Not all memory loss is directly related to Alzheimer’s disease. Some memory loss is natural as you get older. If memory loss starts to directly affect daily life than it could be Alzheimer’s. It is very important to ask your family doctor if you suspect something other than ordinary forgetfulness, only a doctor will be able to tell the difference.
Unfortunately there is no drug that can stop Alzheimer’s disease from occurring, but early detection can be beneficial. Within the early and middle stages there are some drugs that will slow the process of Alzheimer’s down. There are also drugs that can help control any behavioral symptoms allowing the patient to be more comfortable.
The symptoms of Parkinson’s disease can be prevalent in other types of muscle disorders such as Tic and Tourette Syndrome or Huntington’s Disease. "The four cardinal signs" of Parkinson’s according to The Parkinson’s and Movement Disorder Institute are:
Variations of this may appear in other neurologic diseases such as neuropathy or stroke. However, other conditions do not progress to Parkinson disease. The symptoms of Parkinsonism can be very mild at first and are sometimes attributed to aging. It is important to be evaluated by your doctor on a regular basis if you have these types of symptoms.
Most people with Parkinson’s disease do not require surgery. Drug therapy is the principle therapy used. On occasion, a surgical procedure called deep brain stimulation is employed if a person’s condition is not responding to drugs.
Smoking after spinal cord surgery could not only limit your breathing, slow down your healing, but also put you at a higher risk for bladder cancer and life threatening pneumonia. Many spinal cord injuries limit your health without the additional harmful effects of smoking. For example weakened muscles after surgery will lead to an inability to cough up mucous. Over time the build-up might cause pneumonia, which can cause death among spinal cord injury survivors. Naturally, this is more likely in smokers.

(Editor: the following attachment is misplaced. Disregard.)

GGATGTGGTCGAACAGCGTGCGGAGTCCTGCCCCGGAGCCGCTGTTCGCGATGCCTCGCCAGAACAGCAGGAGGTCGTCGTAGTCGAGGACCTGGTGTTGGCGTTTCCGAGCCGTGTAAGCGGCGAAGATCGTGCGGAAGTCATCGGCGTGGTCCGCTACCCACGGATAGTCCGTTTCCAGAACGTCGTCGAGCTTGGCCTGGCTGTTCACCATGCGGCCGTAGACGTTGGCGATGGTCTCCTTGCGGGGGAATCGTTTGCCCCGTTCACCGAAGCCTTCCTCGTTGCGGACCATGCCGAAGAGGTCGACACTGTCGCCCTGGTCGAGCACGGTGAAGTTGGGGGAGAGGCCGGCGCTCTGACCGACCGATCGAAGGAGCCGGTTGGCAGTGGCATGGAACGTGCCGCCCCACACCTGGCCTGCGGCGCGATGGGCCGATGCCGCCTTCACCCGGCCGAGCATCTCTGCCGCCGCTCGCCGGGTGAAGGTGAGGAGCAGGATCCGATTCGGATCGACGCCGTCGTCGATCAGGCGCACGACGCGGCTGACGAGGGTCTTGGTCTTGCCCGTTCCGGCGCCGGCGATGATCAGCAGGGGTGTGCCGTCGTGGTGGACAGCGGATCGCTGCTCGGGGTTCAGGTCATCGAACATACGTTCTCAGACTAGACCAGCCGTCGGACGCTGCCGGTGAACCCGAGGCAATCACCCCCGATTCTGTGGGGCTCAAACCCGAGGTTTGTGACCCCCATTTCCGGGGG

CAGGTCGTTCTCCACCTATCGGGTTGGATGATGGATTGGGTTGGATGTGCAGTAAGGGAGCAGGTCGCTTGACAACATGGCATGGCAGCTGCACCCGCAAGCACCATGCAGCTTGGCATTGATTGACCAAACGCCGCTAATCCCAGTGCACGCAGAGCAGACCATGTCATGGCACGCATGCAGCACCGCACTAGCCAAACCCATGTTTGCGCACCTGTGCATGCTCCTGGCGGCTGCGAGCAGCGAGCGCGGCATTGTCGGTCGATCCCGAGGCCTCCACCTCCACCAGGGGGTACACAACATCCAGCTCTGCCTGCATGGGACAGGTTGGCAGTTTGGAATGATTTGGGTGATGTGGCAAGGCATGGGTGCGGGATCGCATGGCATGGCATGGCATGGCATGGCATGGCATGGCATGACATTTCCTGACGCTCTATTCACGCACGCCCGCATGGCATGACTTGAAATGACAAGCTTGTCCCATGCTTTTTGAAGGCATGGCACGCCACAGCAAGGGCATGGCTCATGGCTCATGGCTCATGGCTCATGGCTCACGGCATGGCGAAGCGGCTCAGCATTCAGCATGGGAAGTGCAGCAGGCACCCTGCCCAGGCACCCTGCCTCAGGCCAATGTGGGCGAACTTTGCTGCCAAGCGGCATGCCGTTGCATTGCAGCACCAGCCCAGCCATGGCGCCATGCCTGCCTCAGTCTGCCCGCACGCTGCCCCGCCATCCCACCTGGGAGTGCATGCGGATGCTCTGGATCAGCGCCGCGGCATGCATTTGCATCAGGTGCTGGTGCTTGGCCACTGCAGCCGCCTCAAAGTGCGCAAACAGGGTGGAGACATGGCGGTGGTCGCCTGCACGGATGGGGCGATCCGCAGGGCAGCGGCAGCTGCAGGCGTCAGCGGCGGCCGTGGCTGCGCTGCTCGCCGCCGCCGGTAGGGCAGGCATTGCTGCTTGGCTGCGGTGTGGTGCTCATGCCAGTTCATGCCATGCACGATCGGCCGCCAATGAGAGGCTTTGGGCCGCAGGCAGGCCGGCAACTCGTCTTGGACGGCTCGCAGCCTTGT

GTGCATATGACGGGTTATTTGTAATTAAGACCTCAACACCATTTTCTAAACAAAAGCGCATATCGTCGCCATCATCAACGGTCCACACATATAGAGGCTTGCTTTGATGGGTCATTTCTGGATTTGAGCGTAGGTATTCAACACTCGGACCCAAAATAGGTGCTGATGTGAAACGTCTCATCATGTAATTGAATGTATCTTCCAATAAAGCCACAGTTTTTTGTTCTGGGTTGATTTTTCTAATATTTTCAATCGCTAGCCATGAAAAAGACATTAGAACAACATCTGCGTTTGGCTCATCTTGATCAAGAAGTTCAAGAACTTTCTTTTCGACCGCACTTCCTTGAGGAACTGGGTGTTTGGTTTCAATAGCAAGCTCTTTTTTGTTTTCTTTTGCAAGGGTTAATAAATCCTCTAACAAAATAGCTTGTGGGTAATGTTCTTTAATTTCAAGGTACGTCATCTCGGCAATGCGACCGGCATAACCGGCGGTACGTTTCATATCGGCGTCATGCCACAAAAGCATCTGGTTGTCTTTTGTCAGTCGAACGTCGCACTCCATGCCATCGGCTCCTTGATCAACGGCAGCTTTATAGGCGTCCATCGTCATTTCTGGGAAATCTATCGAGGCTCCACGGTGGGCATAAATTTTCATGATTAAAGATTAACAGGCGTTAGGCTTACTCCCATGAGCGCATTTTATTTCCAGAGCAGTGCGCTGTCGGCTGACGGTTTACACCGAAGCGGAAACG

Having a spinal cord injury does not mean that you will be completely paralyzed. Spinal cord injuries can range from a mild bruise to a completely severed cord. Depending on the level and location of your injury full recovery is possible. Spinal cord injuries are considered either incomplete or complete. An incomplete injury is when some sensory and motor movements still occur below the injured sight. A complete injury will lack all sensory and motor functions below the injured level.
Visible bleeding will be seen only if the scalp is also damaged. Bleeding is not always present after a brain injury. Sometimes a person may have a concussion or brain injury in which no change is seen on a CAT scan or MRI. At other times, brain imaging may show areas of small scattered bleeding or a larger hemorrhage. Brain injuries range in severity from very mild to severe and life threatening.
Ordinarily new symptoms from a traumatic brain injury do not appear years after the injury occurred. Usually cognitive improvement occurs by 24 months after the traumatic brain injury and does not decline after that. If cognition gets better and then worsens, other problems such as SDH and Hydrocephalus need to be ruled out by your doctor. Seizures following head injury can also develop weeks, months, or even years after the injury has occurred.
There are various types of multiple sclerosis (MS) and symptoms can range from mild to severe. One form is relapsing-remitting MS. With this type, symptoms generally tend to come and go. A second type of MS is called chronic progressive. With this variety, a patient develops symptoms that persist and slowly worsen over time.
There are a variety of symptoms that can be a sign of progression in MS. Unstead of gait, muscle weakness, numbness, and difficulty with bowel and bladder function. In some people with severe MS, difficulties with memory and concentration can occur, as can mood disorders such as depression.
In general, a person gets meningitis without any particular warning or known exposure. People who have close contact with a person with this meningococcal of meningitis are also at risk for developing it. If a person has had close contact with an individual who develops meningitis it is best to consult a physician.
It is very important to know the symptoms of meningitis so that if you suspect you or someone else has the disease you can contact a doctor right away. Symptoms are headache, stiff neck, sensitivity to light, fever and vomiting, drowsiness, and rash.
In many instances, back pain can be treated without surgery. Often doctors may recommend conservative treatments consisting of physical therapy and medication. On occasion surgery is advised. This can be the case particularly if a person is experiencing progressive weakness, numbness, or pain in an extremity.
If your back pain is associated with fever or started because of a recent trauma you should talk to your physician right away or visit the emergency department. Back pain without fever or trauma can wait a few days before contacting your physician. Try to refrain from any activities that cause you more pain. If pain continues or worsens call your doctor.